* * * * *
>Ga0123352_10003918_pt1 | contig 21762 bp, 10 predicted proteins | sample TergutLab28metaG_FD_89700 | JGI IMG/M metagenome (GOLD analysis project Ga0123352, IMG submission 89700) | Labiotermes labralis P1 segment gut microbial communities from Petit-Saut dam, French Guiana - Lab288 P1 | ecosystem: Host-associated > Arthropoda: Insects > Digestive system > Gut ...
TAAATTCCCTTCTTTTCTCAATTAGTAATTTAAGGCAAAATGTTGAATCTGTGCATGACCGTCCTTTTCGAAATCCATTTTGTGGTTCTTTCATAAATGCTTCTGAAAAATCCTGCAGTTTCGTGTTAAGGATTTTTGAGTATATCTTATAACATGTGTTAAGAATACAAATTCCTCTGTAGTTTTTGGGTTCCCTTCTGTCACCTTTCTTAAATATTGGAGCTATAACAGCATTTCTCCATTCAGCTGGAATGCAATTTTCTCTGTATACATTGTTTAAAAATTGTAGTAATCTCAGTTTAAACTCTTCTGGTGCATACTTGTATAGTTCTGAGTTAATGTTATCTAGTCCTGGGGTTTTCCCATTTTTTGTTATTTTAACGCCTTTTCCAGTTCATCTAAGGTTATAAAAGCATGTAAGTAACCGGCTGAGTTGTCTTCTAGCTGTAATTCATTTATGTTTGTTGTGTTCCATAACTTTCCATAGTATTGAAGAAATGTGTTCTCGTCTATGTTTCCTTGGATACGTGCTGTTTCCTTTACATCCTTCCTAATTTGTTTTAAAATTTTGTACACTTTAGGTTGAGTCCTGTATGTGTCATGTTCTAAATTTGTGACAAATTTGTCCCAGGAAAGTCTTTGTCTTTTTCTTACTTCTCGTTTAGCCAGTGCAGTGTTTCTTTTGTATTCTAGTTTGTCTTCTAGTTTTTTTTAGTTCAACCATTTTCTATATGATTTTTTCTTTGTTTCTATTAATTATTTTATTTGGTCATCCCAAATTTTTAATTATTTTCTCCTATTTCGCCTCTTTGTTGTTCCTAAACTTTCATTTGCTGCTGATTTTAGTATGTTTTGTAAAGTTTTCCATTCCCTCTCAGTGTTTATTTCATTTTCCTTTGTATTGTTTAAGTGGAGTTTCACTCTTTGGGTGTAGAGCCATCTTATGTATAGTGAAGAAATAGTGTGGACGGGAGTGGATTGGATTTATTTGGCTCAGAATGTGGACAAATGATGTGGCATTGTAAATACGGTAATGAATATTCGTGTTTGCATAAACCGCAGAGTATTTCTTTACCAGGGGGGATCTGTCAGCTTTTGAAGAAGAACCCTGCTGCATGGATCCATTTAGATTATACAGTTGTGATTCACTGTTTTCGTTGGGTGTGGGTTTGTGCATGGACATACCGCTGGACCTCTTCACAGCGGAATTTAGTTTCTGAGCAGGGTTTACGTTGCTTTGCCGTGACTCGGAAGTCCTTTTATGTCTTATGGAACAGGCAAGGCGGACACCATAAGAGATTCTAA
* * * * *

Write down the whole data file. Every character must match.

>Ga0123352_10003918_pt1 | contig 21762 bp, 10 predicted proteins | sample TergutLab28metaG_FD_89700 | JGI IMG/M metagenome (GOLD analysis project Ga0123352, IMG submission 89700) | Labiotermes labralis P1 segment gut microbial communities from Petit-Saut dam, French Guiana - Lab288 P1 | ecosystem: Host-associated > Arthropoda: Insects > Digestive system > Gut ...
TAAATTCCCTTCTTTTCTCAATTAGTAATTTAAGGCAAAATGTTGAATCTGTGCATGACCGTCCTTTTCGAAATCCATTTTGTGGTTCTTTCATAAATGCTTCTGAAAAATCCTGCAGTTTCGTGTTAAGGATTTTTGAGTATATCTTATAACATGTGTTAAGAATACAAATTCCTCTGTAGTTTTTGGGTTCCCTTCTGTCACCTTTCTTAAATATTGGAGCTATAACAGCATTTCTCCATTCAGCTGGAATGCAATTTTCTCTGTATACATTGTTTAAAAATTGTAGTAATCTCAGTTTAAACTCTTCTGGTGCATACTTGTATAGTTCTGAGTTAATGTTATCTAGTCCTGGGGTTTTCCCATTTTTTGTTATTTTAACGCCTTTTCCAGTTCATCTAAGGTTATAAAAGCATGTAAGTAACCGGCTGAGTTGTCTTCTAGCTGTAATTCATTTATGTTTGTTGTGTTCCATAACTTTCCATAGTATTGAAGAAATGTGTTCTCGTCTATGTTTCCTTGGATACGTGCTGTTTCCTTTACATCCTTCCTAATTTGTTTTAAAATTTTGTACACTTTAGGTTGAGTCCTGTATGTGTCATGTTCTAAATTTGTGACAAATTTGTCCCAGGAAAGTCTTTGTCTTTTTCTTACTTCTCGTTTAGCCAGTGCAGTGTTTCTTTTGTATTCTAGTTTGTCTTCTAGTTTTTTTTAGTTCAACCATTTTCTATATGATTTTTTCTTTGTTTCTATTAATTATTTTATTTGGTCATCCCAAATTTTTAATTATTTTCTCCTATTTCGCCTCTTTGTTGTTCCTAAACTTTCATTTGCTGCTGATTTTAGTATGTTTTGTAAAGTTTTCCATTCCCTCTCAGTGTTTATTTCATTTTCCTTTGTATTGTTTAAGTGGAGTTTCACTCTTTGGGTGTAGAGCCATCTTATGTATAGTGAAGAAATAGTGTGGACGGGAGTGGATTGGATTTATTTGGCTCAGAATGTGGACAAATGATGTGGCATTGTAAATACGGTAATGAATATTCGTGTTTGCATAAACCGCAGAGTATTTCTTTACCAGGGGGGATCTGTCAGCTTTTGAAGAAGAACCCTGCTGCATGGATCCATTTAGATTATACAGTTGTGATTCACTGTTTTCGTTGGGTGTGGGTTTGTGCATGGACATACCGCTGGACCTCTTCACAGCGGAATTTAGTTTCTGAGCAGGGTTTACGTTGCTTTGCCGTGACTCGGAAGTCCTTTTATGTCTTATGGAACAGGCAAGGCGGACACCATAAGAGATTCTAA